Canada is preparing its ports to receive more containers. Maritime cargo transport is growing dramatically in this North American country thanks to the rise of global trade, especially with Asian ports. This situation has prompted the Canadian government to establish the reinforcement of its main ports’ load capacity as a priority, the volume of which grew 4% up to 4.5 million TEUs in 2019.
Halifax and Montreal: increased terminal capacity
These leading ports on the east coast of Canada are working in on the expansion and improvement of their terminals to assimilate the growth of cargo volumes.
The Port of Halifax is finishing up the expansion of its docks to accommodate mega container ships. The new expansion at the PSA Halifax container terminal will allow for the accommodation of two vessels from 14,000 TEU to 15,000 TEU at the same time. This work is a top priority, as the port authorities believe that this is the time that carriers will decide on the purposes of these large ships for the next five years.
It is also looking at two long-term expansion options: the creation of a second permanent docks at the PSA terminal, as well as a possible new container terminal on the other side of the port.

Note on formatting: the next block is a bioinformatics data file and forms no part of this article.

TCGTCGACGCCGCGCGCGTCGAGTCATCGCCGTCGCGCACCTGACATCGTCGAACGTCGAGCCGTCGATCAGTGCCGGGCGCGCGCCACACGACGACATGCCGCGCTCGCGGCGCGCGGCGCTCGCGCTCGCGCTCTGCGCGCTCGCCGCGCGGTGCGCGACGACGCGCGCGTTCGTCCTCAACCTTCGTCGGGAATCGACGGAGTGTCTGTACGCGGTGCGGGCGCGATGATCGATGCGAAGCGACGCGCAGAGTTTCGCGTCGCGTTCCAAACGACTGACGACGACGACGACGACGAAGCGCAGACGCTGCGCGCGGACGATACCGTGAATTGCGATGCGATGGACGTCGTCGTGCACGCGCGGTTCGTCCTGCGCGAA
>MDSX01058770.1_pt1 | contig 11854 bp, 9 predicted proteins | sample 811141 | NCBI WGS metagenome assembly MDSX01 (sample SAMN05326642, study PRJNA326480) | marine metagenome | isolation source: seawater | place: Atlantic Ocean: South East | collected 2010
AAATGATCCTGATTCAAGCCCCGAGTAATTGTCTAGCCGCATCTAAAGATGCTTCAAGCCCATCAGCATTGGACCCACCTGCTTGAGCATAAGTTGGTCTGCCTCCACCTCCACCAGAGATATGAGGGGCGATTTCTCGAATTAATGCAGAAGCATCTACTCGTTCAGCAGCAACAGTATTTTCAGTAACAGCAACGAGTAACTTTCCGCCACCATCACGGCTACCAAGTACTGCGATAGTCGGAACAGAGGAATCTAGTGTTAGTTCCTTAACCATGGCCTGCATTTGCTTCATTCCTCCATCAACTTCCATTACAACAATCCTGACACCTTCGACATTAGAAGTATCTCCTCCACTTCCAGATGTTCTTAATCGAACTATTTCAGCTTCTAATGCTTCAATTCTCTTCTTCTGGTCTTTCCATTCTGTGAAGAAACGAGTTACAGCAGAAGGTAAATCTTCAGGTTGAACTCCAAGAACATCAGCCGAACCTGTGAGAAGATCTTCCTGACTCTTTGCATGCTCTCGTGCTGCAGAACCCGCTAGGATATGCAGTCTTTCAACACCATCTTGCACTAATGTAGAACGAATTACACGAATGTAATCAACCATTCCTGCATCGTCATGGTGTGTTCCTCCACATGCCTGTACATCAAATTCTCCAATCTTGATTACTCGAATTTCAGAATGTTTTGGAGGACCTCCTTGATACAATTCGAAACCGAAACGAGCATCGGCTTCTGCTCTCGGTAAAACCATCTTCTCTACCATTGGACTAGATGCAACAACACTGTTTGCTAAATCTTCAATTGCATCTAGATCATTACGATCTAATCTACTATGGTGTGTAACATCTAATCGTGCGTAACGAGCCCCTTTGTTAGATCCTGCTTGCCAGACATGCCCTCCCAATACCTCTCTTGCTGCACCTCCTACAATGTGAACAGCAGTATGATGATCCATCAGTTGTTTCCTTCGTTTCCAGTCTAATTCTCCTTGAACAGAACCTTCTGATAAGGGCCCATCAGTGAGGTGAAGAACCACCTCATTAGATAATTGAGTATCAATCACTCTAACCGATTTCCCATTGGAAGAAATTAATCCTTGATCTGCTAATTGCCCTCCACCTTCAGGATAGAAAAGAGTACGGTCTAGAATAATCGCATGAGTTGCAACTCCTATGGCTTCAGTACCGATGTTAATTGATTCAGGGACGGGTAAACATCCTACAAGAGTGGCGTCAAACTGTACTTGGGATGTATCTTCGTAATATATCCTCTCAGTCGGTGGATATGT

Meanwhile, the Port of Montreal will begin expansion of the Viau container terminal, which will almost double its capacity, from 350,000 to 600,000 TEUs. The port may also begin work on a fifth terminal this year.
In terms of transport infrastructures, Montreal has launched a project to add 3.7 miles of track to the internal rail service connecting the different port’s terminals. This project will allow the assembly of longer trains and reduce stay times. The construction of a fifth container terminal, called the Contrecoeur terminal, is also hoped to start in 2020.
Vancouver and Prince Rupert: gateway to the American Midwest
Meanwhile, the Vancouver and Prince Rupert western ports are jointly focusing on capitalising on their strategic advantages; particularly the rapid ocean transit times from Asia and intermodal train tariffs, which are more economical to Chicago than if the route departs from U.S. ports such as Seattle and Tacoma. It plans to increase capacity by 4 million TEUs as part of is short- and long-term infrastructure projects.
Prince Rupert is expanding its range of containers to increase capacity to 1.6 million TEUs by 2021, following the addition of a second docks to its Fairview terminal. A second phase of expansion will increase the capacity up to 1.8 million TEUs by mid-2022 thanks to the relocation of maintenance facilities.
An expansion of the Centerm container terminal in Vancouver, scheduled for 2022, will see its current 900,000 TEU capacity grow to 1.5 million TEUs. The increased capacity will represent three years of volume growth on the west coast of Canada. The Vanterm container terminal in Vancouver is also undergoing an expansion project that will add 200,000 TEU capacity.